Conclusions: In patients presenting with stable chest pain, low-attenuation plaque burden is the strongest predictor of fatal or nonfatal myocardial infarction. These findings challenge the current perception of the supremacy of current classical risk predictors for myocardial infarction, including stenosis severity. Registration: URL: https://www.clinicaltrials.gov; Unique identifier: NCT01149590.
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http://dx.doi.org/10.1161/CIRCULATIONAHA.119.044720DOI Listing
http://www.ncbi.nlm.nih.gov/pmc/articles/PMC7195857PMC
May 2020

Occupational Cardiology: The need for a 21st century sub-specialty?

Eur Heart J 2019 12;40(48):3878-3881

Consultant Cardiologist Oxford Heart Centre John Radcliffe Hospital Oxford, UK.

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http://dx.doi.org/10.1093/eurheartj/ehz844DOI Listing
December 2019

Clinical occupational assessment pre- and post-cardiac surgery.

Eur Heart J 2019 Oct;40(40):3283-3286

Consultant Cardiologist Dept. of Cardiology, John Radcliffe Hospital, Oxford, UK.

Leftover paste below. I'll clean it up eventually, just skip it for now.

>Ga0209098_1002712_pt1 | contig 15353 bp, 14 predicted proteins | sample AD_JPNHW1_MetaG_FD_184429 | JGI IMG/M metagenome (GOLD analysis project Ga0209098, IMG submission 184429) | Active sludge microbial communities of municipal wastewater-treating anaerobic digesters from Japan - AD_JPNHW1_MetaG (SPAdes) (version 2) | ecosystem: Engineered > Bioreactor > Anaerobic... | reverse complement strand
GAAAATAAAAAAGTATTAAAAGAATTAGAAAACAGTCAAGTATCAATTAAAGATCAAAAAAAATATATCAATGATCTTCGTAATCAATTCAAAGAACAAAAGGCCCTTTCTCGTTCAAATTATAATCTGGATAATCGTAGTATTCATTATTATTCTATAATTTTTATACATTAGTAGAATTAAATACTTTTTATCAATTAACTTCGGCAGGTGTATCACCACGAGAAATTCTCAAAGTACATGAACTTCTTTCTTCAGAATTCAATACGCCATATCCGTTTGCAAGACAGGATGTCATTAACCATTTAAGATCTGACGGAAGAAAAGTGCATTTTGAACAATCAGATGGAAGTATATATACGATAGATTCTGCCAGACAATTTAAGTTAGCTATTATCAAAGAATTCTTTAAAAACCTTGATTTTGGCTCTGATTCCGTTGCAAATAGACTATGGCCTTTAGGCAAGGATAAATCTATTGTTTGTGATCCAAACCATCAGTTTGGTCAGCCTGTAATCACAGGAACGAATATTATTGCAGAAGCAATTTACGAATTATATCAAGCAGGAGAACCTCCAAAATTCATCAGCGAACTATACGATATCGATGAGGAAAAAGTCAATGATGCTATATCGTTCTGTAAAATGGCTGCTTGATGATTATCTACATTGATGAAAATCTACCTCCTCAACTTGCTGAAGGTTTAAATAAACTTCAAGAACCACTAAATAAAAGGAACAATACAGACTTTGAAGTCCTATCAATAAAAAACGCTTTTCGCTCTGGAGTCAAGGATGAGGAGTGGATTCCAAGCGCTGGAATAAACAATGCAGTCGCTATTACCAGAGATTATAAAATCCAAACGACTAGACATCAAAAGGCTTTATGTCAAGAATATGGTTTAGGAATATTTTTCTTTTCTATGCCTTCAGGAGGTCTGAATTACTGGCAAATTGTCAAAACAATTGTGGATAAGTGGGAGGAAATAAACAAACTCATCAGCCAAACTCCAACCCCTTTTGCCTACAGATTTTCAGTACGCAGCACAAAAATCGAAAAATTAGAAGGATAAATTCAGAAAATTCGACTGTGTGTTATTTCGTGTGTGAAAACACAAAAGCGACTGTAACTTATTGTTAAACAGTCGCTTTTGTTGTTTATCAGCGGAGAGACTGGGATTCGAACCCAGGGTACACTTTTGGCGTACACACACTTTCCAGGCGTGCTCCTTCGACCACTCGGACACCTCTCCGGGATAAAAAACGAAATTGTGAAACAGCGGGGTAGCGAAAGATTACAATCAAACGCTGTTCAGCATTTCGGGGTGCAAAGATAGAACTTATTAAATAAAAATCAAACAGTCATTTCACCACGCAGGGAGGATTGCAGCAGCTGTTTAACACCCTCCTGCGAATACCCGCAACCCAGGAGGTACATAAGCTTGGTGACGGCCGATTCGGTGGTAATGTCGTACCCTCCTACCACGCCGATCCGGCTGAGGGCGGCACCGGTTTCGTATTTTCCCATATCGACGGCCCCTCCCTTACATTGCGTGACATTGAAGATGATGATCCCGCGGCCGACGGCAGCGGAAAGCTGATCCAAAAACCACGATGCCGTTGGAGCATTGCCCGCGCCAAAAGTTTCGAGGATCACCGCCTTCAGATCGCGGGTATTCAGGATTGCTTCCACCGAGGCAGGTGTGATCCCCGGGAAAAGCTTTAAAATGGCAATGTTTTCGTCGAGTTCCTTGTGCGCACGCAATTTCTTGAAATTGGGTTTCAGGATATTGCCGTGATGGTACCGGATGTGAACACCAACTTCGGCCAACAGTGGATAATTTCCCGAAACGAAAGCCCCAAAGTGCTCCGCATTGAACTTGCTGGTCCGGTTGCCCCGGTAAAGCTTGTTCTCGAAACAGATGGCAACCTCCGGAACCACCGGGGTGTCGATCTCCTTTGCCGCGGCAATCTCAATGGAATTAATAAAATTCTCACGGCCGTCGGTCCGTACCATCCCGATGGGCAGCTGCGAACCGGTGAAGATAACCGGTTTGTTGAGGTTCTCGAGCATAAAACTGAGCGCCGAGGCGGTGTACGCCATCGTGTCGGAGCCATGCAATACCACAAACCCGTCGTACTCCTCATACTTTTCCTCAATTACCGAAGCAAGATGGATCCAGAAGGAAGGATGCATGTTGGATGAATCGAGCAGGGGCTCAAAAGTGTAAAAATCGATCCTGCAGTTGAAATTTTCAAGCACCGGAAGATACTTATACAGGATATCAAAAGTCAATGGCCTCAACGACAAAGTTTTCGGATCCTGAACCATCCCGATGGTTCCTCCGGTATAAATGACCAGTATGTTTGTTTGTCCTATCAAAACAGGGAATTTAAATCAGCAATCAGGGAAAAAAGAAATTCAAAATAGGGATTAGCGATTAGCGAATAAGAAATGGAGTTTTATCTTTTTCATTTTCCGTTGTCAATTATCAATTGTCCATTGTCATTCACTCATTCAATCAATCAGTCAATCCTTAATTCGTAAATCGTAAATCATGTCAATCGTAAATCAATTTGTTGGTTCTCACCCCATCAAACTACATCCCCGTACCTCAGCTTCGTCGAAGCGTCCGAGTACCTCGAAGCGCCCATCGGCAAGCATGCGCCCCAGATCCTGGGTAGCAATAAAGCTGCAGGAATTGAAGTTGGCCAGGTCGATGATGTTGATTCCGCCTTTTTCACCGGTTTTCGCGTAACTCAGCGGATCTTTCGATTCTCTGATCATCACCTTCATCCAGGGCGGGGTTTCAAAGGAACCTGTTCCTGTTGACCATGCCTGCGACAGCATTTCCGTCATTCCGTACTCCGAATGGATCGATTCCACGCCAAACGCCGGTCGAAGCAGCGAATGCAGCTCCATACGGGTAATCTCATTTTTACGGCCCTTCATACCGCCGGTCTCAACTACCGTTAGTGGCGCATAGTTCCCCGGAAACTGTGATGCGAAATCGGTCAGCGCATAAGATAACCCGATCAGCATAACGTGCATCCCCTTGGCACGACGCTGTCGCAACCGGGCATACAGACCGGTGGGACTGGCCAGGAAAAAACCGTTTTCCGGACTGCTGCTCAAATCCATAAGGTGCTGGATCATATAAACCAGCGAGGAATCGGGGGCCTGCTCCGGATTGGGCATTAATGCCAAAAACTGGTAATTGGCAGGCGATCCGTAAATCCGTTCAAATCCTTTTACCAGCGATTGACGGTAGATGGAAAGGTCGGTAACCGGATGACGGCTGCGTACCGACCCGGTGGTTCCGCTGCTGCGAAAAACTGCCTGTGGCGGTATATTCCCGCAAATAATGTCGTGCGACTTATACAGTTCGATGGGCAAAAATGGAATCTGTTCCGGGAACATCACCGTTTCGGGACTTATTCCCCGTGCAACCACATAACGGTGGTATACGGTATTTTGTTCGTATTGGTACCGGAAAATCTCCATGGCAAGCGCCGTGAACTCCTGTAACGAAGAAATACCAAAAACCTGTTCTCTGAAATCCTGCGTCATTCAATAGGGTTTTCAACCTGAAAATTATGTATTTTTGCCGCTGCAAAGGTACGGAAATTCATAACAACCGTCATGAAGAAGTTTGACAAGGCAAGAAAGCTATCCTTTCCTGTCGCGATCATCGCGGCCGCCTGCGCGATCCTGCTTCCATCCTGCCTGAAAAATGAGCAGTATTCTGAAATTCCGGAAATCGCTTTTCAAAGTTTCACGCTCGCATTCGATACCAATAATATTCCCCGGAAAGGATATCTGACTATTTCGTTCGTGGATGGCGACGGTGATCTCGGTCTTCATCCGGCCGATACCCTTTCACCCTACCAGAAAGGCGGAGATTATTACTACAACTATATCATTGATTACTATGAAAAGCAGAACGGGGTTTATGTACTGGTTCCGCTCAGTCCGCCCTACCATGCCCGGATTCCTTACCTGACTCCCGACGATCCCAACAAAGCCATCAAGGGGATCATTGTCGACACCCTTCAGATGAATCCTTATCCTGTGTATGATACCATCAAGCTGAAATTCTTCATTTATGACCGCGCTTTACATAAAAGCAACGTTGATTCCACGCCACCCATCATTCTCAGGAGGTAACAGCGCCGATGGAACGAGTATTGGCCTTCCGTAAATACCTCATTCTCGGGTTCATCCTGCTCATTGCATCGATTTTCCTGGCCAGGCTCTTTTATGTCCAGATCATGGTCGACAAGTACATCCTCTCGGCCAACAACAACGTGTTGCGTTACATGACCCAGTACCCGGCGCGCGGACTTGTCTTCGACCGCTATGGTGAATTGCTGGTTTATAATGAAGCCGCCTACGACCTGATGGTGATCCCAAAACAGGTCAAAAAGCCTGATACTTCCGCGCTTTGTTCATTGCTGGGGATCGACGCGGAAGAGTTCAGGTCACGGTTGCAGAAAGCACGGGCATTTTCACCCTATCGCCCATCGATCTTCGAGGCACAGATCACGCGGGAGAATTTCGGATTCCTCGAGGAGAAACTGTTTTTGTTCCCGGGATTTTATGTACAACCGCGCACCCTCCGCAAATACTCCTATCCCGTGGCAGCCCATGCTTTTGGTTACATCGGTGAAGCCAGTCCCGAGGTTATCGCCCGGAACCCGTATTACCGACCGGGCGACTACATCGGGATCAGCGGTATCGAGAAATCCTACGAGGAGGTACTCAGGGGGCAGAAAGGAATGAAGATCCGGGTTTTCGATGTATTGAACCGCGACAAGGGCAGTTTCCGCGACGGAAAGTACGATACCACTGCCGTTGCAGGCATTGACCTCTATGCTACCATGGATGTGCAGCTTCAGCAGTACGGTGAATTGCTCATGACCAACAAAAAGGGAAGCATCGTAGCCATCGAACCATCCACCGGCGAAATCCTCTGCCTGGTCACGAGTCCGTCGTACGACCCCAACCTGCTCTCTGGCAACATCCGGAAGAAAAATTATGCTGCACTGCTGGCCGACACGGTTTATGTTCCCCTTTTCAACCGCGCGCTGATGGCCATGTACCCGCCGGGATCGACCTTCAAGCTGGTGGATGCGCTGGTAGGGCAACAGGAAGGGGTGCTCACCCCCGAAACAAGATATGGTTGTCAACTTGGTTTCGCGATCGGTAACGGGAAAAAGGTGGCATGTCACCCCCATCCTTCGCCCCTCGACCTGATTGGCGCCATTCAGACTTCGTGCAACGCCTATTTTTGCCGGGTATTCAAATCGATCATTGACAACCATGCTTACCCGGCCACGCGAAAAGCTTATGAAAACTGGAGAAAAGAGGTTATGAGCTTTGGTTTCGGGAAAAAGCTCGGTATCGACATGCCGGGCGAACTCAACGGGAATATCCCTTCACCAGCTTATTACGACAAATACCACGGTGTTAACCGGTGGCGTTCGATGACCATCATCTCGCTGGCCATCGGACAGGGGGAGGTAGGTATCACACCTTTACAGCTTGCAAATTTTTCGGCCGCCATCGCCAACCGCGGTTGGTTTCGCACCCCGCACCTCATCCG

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http://dx.doi.org/10.1093/eurheartj/ehz700DOI Listing
October 2019

The importance of exercise testing in occupational cardiovascular assessment for high-hazard professions.

Eur Heart J 2019 Oct;40(37):3078-3080

Consultant Cardiologist, Aviation Medicine Clinical Service, Centre of Aviation Medicine, RAF Henlow, Beds., UK.

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http://dx.doi.org/10.1093/eurheartj/ehz664DOI Listing
October 2019

Assessment of clinical and occupational cardiovascular risk.

Eur Heart J 2019 08;40(29):2392-2395

FACC DAvMed Consultant Cardiologist Aviation Medicine Clinical Service Centre of Aviation Medicine RAF Henlow Beds., UK.